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Should I Include Funeral and Burial Instructions in My Estate Plan?

One area of estate planning that many people overlook is their funeral and burial. It is a good idea to include instructions regarding your wishes to the executor of your will or the successor trustee of your revocable living trust. You might even consider using a funeral planning website or service to assist you. Such advanced planning can help your loved ones save time (and money) after your death and can minimize the potential for costly litigation over such issues.

Partner, Sibling Argue Over Headstone Inscription

A recent California court case illustrates what can happen when a person’s relatives fight over burial issues. The deceased in this case was a man with three siblings. The man had no children and never married, but he was in a 48-year relationship with a woman “whom he considered his wife in all but name.”

The deceased, who was Jewish, was buried at a cemetery in Santa Barbara. His two brothers planned to erect a headstone on his grave on the one-year anniversary of his death, a practice consistent with Jewish religious custom. But the brothers and his surviving partner disagreed over the proposed inscription for the headstone. The trustee of the deceased’s trust attempted to broker a compromise.

The argument continued for another two years, during which time one of the brothers died. At some point, the surviving brother took it upon himself to unilaterally place a headstone containing the inscription “BELOVED BROTHER” and a Masonic symbol. (The three brothers were apparently all Freemasons.) The partner renewed her objection to the inscription, arguing it was an “affront” to her relationship with the deceased and was “contrary” to the deceased’s strained relationship with his siblings.

The trustee offered to replace the inscription but the brother balked. The trustee then sought instructions from a California probate court. Before the judge, the brother said California law gave him the right to determine his brother’s headstone. The partner disagreed, citing the fact she held the deceased’s power of attorney for health care at the time of his death. The court ultimately said the trustee could replace the brother’s inscription with the “neutral” language the trustee initially proposed as a compromise.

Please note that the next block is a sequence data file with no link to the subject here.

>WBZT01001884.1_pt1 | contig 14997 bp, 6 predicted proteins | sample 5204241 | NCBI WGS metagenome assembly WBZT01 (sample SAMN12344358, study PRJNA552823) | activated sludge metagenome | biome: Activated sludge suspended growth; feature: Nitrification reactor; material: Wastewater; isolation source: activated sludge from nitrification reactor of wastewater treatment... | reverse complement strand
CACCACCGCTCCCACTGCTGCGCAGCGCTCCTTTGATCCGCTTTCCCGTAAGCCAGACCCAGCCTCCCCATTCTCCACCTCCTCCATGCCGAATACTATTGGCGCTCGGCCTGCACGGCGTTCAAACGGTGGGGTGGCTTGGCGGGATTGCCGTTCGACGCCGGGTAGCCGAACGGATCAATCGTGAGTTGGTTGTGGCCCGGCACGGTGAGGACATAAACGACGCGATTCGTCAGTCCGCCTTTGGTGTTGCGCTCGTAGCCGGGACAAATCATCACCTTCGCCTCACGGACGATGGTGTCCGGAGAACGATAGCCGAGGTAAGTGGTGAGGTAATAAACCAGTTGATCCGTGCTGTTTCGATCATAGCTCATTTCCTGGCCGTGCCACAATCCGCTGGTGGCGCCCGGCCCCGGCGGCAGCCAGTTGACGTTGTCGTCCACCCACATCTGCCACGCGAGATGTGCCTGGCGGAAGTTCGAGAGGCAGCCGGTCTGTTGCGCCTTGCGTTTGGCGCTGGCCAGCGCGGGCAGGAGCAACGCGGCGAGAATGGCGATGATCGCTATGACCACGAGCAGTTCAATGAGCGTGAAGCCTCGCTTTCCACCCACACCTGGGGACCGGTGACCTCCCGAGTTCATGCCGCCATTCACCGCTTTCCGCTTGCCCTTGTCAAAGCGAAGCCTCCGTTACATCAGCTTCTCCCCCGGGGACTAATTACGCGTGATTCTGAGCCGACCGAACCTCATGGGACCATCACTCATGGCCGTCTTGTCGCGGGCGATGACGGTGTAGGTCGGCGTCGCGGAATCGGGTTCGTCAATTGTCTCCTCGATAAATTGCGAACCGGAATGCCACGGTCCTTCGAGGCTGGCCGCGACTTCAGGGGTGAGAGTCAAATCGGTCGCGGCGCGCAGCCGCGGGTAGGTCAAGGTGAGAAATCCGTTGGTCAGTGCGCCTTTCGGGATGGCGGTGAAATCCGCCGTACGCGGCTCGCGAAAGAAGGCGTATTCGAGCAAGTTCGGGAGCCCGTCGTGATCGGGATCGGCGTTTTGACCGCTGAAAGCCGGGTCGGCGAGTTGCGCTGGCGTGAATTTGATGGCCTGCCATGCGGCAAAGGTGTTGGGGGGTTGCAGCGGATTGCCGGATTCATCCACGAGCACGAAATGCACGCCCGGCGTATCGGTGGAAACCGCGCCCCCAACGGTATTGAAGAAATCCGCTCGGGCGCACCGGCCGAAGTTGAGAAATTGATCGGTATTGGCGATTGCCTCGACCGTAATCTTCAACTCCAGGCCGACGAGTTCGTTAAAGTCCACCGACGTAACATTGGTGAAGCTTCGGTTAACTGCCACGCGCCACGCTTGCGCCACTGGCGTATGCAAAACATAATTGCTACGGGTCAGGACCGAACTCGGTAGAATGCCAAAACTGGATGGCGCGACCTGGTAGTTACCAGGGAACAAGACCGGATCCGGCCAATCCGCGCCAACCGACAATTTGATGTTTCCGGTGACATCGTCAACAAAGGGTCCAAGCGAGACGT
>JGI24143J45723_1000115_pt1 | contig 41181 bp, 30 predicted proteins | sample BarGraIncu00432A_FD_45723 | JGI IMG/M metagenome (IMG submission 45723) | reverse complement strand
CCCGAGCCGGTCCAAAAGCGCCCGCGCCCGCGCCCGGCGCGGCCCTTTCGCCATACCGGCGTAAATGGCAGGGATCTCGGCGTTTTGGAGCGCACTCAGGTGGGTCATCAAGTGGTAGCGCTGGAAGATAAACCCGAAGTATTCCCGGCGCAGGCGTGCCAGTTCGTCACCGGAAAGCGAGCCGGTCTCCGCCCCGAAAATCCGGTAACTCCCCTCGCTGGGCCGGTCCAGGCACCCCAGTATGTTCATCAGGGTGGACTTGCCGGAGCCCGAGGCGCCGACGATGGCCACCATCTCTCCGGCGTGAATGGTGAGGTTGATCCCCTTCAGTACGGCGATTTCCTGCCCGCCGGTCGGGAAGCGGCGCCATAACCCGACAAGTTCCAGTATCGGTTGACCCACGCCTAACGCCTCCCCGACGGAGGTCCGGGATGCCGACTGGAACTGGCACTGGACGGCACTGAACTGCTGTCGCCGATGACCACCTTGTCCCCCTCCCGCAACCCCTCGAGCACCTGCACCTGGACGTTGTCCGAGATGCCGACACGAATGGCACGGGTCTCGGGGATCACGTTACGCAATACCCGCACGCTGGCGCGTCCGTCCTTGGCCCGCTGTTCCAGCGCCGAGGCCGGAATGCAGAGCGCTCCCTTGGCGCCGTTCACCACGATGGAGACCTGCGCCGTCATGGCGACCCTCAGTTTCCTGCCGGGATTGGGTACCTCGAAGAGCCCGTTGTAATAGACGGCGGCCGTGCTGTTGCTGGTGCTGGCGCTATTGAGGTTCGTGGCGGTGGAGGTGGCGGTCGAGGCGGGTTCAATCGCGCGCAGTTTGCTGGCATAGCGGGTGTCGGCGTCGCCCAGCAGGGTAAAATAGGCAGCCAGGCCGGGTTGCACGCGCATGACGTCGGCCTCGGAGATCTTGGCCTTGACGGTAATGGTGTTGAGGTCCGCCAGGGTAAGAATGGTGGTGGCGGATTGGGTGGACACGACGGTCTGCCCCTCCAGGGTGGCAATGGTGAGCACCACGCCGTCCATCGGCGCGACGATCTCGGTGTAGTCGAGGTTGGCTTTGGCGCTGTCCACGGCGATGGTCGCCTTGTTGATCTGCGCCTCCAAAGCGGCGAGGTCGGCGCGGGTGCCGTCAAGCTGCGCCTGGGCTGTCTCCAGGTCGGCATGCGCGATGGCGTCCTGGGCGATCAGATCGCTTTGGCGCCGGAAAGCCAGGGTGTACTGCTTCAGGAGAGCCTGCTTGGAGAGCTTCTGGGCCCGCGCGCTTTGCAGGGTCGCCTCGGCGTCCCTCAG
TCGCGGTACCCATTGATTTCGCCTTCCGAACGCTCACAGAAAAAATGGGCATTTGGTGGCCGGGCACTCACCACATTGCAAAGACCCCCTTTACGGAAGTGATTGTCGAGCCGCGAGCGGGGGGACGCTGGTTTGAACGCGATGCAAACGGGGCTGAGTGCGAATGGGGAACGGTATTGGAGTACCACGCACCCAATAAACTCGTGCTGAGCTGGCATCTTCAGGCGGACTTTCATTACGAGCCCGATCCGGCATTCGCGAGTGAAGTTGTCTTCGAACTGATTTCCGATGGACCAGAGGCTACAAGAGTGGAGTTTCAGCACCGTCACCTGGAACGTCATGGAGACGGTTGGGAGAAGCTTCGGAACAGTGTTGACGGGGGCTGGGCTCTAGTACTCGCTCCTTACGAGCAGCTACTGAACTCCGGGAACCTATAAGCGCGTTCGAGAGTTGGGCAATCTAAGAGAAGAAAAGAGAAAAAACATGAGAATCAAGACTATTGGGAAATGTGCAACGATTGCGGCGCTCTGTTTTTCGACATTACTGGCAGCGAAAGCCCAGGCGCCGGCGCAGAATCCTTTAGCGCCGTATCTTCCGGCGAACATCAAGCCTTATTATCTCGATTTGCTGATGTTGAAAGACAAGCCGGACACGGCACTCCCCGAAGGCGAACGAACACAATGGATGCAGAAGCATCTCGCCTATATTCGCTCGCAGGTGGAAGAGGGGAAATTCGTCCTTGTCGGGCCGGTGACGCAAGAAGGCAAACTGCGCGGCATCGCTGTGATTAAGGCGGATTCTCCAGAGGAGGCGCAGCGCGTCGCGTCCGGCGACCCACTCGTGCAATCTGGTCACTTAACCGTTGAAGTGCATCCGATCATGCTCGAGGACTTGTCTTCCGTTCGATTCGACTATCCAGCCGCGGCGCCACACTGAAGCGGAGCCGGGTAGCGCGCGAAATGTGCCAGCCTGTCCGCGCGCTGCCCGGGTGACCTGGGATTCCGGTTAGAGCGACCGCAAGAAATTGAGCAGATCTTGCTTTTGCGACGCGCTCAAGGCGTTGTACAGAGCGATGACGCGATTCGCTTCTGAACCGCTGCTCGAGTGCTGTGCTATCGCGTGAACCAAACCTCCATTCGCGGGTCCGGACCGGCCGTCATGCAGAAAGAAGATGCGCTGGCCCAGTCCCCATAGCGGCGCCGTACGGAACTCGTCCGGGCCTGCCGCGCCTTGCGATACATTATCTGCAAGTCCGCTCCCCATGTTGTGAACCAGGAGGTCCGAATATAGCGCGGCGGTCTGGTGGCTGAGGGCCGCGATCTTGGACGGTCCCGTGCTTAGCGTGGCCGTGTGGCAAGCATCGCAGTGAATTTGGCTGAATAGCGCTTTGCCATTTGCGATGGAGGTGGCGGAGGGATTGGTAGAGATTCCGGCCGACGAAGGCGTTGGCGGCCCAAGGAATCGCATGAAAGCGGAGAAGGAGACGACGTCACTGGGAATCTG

The brother appealed, but the California Court of Appeal affirmed the probate judge’s decision. The appeals court noted California law, which governs the “disposition” of human remains, did not really apply here, as this was a disagreement over the wording of a headstone placed more than two years after the deceased’s remains were interred. Under the circumstances, the court said the trustee “appropriately petitioned the probate court for an instruction regarding the headstone’s content.” And the court’s adoption of the trustee’s proposed inscription—that both the partner and the the deceased’s sister (the third sibling) approved—was also reasonable.

Need Help With Estate Planning?

Obviously, this entire dispute might have been avoided had the deceased simply left instructions to his trustee regarding his preferred headstone inscription. Overlooking this seemingly simple detail led the trust to spend additional time and money on a relatively superficial matter. This is why it is important to consider funeral and burial instructions as part of your estate plan. If you need help from an experienced San Diego estate planning attorney on this or any similar matter, contact the Law Office of Scott C. Soady today.

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